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Diakonia StudiesCritical Issues in Ministry$
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John N. Collins

Print publication date: 2014

Print ISBN-13: 9780199367573

Published to Oxford Scholarship Online: August 2014

DOI: 10.1093/acprof:oso/9780199367573.001.0001

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Fitting Lay Ministries into a Theology of Ministry

Fitting Lay Ministries into a Theology of Ministry

Chapter:
(p.213) 13 Fitting Lay Ministries into a Theology of Ministry
Source:
Diakonia Studies
Author(s):

John N. Collins

Publisher:
Oxford University Press
DOI:10.1093/acprof:oso/9780199367573.003.0013

Widespread participation of laity in the mission of the church after the Second Vatican Council continues to provoke attempts to produce a theological framework supporting these initiatives without impinging upon rights and responsibilities of the ordained. Terminology becomes confused as to the relative significance of terms like mission, apostolate, and ministry, and appeals to the “charismatic” character of any such activities add further to the confusion. Magisterial statements have re-enforced the ministerial rights of the ordained but have not succeeded in clarifying how theology best accounts for lay participation. Inevitably appeals to the New Testament have abounded (Ephesians 4:12; 1 Corinthians 12:4–6; Mark 10:45), but the outcomes remain conflicting. One main trajectory has been the appeal to a servant model; another emanates from baptism as initiation into a ministerial mode. Neither leaves scope for the play of the re-interpretation of ministry/diakonia. Today’s pastoral needs are substantially different from those of the era prior to 1950. Numerous contemporary accommodations of inherited, magisterially endorsed, or ecumenically agreed upon theologies of ministry stand in tension with each other and with the realities of church practice and societal needs. Contemporary literature continues to expose confusion as to the nature of ministry itself, thus inviting concerted efforts to identify the pastoral value of the recent re-interpretation of ministry/diakonia in the New Testament. This purports to show that ministry as proclamation brings communities to life, and life matures through a continuation of mandated teaching, through prophecy and through mutual upbuilding. The forms of ministry are of less import than the outcomes ministry provides. One versatile form of ministry suited to today’s diverse needs is the diaconate. This needs to be understood, however, outside of the narrow confines within which it has been widely redeployed.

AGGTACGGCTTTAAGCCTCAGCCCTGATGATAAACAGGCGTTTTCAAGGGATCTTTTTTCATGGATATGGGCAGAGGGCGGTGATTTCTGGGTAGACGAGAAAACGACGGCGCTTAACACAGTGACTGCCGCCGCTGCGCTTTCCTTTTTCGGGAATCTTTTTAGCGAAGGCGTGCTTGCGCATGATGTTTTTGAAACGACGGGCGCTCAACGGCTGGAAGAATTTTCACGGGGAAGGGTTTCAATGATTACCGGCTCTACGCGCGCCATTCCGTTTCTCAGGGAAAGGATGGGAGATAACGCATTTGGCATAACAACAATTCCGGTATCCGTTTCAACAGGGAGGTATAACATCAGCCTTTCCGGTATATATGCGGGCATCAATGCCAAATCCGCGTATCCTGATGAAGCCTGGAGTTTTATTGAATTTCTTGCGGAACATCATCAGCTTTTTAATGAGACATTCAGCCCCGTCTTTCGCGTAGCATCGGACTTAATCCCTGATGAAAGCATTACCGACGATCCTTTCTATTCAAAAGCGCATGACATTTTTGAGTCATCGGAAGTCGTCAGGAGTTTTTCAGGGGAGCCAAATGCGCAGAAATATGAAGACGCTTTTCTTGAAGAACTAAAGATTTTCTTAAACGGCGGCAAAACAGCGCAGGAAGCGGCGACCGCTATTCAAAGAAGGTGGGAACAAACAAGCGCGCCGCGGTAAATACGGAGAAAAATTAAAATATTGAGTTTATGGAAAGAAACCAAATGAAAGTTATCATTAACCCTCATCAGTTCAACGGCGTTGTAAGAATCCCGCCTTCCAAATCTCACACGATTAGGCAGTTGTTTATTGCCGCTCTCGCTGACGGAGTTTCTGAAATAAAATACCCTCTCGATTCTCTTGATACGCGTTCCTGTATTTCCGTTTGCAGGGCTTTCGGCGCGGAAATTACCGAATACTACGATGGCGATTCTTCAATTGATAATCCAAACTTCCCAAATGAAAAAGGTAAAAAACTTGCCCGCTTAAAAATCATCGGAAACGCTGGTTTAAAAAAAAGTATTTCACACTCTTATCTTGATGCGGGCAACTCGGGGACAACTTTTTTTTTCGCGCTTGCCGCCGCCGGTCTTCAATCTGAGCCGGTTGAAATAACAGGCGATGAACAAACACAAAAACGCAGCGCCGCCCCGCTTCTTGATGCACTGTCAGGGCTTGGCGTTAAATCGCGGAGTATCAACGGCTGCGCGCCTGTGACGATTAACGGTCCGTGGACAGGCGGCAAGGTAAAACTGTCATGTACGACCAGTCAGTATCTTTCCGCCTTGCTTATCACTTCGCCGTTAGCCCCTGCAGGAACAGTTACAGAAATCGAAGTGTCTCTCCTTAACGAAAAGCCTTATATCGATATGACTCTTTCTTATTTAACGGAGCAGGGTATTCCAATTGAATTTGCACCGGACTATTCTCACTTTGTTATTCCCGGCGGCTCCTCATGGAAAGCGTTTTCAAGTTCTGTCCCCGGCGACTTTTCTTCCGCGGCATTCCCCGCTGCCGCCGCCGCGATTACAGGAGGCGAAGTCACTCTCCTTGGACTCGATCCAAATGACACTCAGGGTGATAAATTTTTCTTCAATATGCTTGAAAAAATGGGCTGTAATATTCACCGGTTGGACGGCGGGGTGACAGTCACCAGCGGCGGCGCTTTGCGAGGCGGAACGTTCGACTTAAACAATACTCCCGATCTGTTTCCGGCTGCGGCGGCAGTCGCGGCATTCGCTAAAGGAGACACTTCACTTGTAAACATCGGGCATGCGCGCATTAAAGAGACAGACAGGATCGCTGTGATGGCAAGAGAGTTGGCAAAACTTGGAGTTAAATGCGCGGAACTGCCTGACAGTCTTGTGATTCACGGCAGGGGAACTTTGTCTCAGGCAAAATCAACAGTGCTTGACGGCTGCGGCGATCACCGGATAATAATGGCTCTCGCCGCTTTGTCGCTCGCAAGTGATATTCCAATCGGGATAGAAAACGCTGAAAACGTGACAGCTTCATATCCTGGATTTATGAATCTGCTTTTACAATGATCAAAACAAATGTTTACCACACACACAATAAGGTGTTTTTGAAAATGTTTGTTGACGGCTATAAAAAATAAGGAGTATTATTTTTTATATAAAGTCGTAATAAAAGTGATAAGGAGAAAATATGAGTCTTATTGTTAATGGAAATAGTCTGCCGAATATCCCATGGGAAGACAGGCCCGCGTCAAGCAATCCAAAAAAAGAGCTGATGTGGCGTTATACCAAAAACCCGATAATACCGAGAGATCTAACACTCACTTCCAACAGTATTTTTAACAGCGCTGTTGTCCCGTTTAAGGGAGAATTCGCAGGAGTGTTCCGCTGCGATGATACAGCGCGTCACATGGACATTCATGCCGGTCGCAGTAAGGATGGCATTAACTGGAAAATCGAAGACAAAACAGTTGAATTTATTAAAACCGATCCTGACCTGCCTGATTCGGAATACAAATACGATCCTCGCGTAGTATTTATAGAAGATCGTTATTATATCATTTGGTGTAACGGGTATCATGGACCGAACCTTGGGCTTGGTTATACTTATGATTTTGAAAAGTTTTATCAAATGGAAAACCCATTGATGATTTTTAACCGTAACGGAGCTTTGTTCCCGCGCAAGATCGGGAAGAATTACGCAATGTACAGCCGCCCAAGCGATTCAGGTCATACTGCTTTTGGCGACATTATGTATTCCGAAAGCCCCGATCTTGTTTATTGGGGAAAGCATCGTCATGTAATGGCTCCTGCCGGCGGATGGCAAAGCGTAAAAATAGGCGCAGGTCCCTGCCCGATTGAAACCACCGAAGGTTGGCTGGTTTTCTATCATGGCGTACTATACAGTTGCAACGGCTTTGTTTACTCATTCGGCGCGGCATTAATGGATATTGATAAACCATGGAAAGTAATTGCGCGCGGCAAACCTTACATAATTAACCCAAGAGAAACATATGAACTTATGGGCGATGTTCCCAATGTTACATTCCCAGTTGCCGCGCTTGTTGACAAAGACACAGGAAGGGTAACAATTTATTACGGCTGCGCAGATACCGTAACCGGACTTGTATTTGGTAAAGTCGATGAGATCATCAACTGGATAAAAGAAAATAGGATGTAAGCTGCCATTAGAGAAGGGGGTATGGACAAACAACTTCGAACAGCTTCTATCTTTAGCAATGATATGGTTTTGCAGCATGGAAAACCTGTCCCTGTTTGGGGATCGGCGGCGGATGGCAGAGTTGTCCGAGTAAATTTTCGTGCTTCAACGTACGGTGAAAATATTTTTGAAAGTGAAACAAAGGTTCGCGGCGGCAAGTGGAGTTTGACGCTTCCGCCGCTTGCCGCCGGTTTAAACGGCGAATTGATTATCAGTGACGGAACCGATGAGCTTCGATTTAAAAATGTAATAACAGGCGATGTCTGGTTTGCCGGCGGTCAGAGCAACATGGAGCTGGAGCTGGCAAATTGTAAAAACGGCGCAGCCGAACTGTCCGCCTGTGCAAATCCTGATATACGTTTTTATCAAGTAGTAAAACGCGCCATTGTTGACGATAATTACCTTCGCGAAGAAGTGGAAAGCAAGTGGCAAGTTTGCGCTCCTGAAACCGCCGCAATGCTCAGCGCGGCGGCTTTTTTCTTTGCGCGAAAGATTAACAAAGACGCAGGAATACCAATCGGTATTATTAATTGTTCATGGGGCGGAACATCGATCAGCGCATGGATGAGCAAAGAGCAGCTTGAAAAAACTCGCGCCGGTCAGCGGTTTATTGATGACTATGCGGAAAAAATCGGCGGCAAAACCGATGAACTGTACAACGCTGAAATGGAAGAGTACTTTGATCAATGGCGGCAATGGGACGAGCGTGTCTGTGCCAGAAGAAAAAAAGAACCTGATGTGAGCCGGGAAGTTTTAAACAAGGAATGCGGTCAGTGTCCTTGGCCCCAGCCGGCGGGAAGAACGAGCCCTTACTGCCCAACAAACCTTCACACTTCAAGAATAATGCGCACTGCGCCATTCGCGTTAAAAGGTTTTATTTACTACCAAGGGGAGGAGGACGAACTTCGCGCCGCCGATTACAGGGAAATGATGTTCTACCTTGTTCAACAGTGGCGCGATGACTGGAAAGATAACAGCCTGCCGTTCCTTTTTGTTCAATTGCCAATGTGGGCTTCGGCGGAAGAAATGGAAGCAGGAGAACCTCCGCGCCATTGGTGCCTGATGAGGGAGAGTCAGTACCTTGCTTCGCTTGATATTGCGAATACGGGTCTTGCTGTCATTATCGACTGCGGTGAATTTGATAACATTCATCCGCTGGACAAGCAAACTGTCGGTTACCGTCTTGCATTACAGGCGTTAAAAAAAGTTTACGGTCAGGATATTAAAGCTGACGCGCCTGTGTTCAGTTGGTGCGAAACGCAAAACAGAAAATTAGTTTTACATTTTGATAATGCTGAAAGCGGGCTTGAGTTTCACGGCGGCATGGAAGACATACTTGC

Keywords:   diakonia, ministry, mission, apostolate, charism, laity, ordination, diakonia, ministry, mission, apostolate, charism, laity, ordination

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